The first full-sized digital scan of the Titanic, which lies 3,800m (12,500ft) down in the Atlantic, has been created using deep-sea mapping. Ralph White/Gettyimages

The Titanic, the once-crowned "Unsinkable Ship" is making headlines right now as a crew of five who set out to explore the remains of the Titanic disappeared after 1 hour and 45 minutes of the dive, states the U.S. Coast Guard Northeast on Twitter.

OceanGate Expeditions is the company responsible for the tour. The cost for the trip is $250,000 per person. The trip takes interested tourists 380 miles offshore and 2.3 miles below the surface to explore the wonders of the sea, and most importantly the remains of the majestic ship. (OceanGate Titanic Expedition)

While the main selling point for tourists is getting to experience firsthand the remains of the Titanic, most voyages do not tend to make it that far.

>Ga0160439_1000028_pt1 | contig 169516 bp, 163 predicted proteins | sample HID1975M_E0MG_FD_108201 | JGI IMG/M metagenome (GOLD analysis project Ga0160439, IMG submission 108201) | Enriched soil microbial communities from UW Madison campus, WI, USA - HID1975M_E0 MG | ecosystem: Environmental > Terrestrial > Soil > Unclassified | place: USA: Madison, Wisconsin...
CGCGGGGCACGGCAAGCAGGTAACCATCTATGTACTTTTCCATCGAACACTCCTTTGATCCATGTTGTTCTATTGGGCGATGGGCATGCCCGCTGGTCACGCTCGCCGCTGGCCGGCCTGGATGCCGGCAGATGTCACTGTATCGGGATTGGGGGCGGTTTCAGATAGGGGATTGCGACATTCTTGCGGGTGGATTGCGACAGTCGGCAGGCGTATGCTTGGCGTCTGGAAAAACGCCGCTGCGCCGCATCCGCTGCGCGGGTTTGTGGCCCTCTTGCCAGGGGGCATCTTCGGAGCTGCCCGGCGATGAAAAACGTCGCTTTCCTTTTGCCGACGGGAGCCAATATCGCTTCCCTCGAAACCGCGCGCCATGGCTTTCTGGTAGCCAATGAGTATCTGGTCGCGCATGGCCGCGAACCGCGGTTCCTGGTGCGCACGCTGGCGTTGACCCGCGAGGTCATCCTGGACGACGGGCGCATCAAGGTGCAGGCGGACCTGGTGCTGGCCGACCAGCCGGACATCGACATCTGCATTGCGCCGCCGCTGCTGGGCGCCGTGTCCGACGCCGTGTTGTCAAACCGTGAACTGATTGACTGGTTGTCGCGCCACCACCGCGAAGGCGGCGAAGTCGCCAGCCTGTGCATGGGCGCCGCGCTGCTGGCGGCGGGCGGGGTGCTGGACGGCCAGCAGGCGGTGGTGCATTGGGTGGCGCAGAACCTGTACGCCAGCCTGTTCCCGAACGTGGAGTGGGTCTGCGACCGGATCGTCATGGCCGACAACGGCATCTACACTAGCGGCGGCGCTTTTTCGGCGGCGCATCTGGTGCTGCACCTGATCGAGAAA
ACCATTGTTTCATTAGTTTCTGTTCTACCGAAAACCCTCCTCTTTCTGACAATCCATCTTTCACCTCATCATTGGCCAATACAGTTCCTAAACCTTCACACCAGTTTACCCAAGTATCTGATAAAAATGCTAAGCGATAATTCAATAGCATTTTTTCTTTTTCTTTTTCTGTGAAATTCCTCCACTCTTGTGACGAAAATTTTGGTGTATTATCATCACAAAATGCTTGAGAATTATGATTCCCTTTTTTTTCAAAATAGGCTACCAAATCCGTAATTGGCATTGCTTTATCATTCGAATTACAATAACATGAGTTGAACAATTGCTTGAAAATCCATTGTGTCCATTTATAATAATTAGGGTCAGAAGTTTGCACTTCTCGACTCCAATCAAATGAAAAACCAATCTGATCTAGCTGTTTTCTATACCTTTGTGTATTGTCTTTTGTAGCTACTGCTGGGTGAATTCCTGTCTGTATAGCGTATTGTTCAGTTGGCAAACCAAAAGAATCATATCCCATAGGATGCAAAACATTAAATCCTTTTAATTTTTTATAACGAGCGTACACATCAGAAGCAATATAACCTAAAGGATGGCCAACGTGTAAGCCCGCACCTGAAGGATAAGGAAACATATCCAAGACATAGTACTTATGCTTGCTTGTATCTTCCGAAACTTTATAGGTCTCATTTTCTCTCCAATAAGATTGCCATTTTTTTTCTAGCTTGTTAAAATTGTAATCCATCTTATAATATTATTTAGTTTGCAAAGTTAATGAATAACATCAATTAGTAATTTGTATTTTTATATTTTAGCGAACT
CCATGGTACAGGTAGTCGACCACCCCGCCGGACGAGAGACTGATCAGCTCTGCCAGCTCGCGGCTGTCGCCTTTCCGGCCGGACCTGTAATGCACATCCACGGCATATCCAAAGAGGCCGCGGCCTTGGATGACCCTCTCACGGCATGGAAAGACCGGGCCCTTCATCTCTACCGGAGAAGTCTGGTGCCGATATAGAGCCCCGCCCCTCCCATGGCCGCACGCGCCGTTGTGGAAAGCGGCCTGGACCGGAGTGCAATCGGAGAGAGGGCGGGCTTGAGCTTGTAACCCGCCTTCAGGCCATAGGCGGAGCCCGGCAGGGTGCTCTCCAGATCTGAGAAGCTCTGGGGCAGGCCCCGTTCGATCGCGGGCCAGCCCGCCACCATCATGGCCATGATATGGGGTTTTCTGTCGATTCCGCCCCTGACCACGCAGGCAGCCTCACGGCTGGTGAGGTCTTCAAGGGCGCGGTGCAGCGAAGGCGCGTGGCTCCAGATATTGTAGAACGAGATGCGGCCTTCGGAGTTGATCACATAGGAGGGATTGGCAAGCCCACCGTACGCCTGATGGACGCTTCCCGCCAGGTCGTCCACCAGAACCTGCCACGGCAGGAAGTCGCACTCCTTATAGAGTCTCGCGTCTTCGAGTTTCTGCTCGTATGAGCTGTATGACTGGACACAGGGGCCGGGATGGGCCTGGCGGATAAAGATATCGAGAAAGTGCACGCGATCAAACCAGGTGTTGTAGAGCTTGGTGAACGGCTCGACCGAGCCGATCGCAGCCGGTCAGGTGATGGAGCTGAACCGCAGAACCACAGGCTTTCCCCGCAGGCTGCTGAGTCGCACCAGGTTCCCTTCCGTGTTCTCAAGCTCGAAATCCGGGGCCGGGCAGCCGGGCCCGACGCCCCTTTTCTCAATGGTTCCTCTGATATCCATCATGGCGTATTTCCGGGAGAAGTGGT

David Pogue, a CBS News Sunday Morning correspondent who was aboard a voyage on an OceanGate expedition last summer stated that during his trip technical difficulties made it impossible for the ship to find the wreckage for over three hours.

But this time, the command center has lost all contact with the ship. This is a much more worrisome problem. As the submersibles do not receive any information through GPS, their entire trip needs to be directed by the command center. This means that it would be impossible for the vessel to navigate the depths of the ocean if the connection with the command center is not reinstated.

The Coast Guard stated that the ship has 96 hours of sustained capability if there were to be an emergency on board. The rescue party is operating under this information and acting fast before any more problems emerge.

As of now, there is no telling if the vessel has moved to the surface of the water or it remains submerged, making the search for the missing vessel much more complicated.

The U.S. Coast Guard is working alongside Canadian authorities to make sure that the crew and the passengers are rescued in a timely manner.

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